I like Danny Pink. I sincerely hope that he comes aboard the TARDIS at some point, given the Doctor's blatant distaste for soldiers that's expressed several times throughout the episode. Danny's character, so that we've seen so far, is defined by being insecure, sensitive, and a soldier himself, and I think it might provide an opportunity for growth for both Danny and The Doctor, especially if Clara is orchestrating it. The Doctor's always been against soldiers and warfare in general, and I think it comes through even stronger in this episode given his recent trip through both Trenzalore and his re-visiting the biggest war the universe has ever seen. I also think they're playing it up even more this season to act as a contrast to Danny, and I think we'll see him change his mind, at least a little, later on.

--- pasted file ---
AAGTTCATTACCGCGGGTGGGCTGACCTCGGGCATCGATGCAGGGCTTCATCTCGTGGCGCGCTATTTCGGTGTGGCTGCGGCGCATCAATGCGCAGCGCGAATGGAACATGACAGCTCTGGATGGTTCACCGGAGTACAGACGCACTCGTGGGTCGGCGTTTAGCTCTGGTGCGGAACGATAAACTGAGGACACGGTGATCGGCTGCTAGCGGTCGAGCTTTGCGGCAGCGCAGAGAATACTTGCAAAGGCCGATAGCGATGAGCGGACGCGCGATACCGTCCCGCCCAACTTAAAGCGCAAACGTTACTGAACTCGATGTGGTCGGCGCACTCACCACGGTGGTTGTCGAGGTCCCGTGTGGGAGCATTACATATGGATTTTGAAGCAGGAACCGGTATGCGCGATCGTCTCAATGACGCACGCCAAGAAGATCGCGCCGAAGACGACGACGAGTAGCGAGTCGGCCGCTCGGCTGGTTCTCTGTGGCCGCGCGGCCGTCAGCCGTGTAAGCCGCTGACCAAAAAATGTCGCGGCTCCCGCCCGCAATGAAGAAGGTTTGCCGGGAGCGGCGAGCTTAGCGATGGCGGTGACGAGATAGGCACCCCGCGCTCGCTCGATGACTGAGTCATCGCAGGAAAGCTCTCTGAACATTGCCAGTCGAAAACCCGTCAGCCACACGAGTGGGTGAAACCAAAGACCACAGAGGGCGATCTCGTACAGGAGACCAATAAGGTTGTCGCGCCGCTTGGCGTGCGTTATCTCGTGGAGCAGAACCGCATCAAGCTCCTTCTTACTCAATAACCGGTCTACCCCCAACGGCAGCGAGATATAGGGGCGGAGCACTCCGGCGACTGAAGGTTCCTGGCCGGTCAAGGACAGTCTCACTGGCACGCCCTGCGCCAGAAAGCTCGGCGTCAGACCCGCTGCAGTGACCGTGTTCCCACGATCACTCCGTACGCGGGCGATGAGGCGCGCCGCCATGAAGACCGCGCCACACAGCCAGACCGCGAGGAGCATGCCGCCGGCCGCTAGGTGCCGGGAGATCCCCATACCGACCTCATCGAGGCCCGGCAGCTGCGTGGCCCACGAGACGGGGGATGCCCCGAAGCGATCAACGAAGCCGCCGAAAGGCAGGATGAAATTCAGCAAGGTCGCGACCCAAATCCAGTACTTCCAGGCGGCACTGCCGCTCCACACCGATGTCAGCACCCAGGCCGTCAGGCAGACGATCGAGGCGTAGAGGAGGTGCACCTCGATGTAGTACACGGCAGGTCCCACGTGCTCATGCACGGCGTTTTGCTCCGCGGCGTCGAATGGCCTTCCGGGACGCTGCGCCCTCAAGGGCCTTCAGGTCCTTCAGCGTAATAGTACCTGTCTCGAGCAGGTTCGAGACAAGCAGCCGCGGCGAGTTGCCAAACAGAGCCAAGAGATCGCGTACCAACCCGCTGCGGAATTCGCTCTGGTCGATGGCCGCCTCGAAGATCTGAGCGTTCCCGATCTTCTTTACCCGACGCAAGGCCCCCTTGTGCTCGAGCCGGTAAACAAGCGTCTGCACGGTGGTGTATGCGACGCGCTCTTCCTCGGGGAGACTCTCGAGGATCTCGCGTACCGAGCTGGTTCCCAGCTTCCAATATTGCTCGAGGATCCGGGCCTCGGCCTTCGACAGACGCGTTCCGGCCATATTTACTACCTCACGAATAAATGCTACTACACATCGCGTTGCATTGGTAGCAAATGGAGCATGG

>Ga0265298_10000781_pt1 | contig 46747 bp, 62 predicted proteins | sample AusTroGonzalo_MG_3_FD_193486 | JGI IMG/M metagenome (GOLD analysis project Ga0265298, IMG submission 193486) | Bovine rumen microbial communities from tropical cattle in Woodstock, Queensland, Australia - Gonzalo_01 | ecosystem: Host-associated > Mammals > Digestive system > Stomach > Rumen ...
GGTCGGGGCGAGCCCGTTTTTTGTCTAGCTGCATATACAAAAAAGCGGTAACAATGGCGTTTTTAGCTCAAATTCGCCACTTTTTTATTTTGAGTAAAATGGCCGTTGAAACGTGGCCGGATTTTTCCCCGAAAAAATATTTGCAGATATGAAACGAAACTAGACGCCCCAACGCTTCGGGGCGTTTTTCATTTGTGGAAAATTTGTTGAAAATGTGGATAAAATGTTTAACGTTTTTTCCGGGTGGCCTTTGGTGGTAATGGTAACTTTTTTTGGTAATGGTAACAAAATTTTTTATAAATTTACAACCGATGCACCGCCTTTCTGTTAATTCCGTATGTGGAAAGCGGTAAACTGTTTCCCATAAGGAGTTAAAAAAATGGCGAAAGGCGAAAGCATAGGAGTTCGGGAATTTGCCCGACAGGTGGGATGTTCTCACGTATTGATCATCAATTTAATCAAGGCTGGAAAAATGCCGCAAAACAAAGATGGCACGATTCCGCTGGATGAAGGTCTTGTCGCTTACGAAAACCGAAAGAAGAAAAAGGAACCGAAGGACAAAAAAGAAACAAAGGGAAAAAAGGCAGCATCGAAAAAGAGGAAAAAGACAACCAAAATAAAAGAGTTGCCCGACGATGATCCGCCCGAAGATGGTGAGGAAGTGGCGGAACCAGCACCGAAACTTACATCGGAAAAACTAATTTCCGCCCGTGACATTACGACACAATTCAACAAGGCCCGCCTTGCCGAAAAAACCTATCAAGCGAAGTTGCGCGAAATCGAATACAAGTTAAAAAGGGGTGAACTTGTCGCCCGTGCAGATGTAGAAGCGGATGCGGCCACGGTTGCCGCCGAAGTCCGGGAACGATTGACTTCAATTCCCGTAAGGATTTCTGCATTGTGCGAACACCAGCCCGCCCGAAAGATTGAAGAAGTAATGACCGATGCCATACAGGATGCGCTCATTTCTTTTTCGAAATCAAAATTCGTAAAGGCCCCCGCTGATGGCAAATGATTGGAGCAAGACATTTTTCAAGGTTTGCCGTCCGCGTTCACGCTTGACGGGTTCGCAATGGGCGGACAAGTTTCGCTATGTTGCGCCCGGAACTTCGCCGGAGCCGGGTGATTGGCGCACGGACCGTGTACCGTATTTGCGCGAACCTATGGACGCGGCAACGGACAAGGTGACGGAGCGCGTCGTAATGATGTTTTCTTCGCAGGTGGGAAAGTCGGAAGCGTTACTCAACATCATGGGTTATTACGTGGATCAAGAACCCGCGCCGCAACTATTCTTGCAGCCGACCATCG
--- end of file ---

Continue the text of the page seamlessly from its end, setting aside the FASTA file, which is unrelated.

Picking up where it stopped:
Atmosphere is where this episode shines, though. It's all mood lighting and tubes and steel surfaces and massive computer equipment, and the soundtrack veers wildly between vintage 80s Who and the more modern Murray Gold scores.

     One last thing that I will credit this episode for: I was absolutely sure that this was aiming for another terrible “Power of Love” ending, much like previous episodes like Fear Her, Closing Time, The Lodger, Last of the Time Lords, and nearly every time the Cybermen have shown up in the new series. I was wrong. It led me on right until the last possible moment, then twisted my expectation like a punch in the gut.

Next week: Think I can't find anything to complain about? Watch me turn practically Scottish for Robin Hood.

Tuesday, September 2, 2014

Still Alive

Sorry, been having some health problems lately.

Still interested in blogging, but haven't had the energy or felt well enough to write.

Hopefully, blogging will resume soon.

Thank you for your patience and your continued readership.

The Fine Print

This work is licensed under a Creative Commons Attribution- Noncommercial- No Derivative Works 3.0 License.

Creative Commons License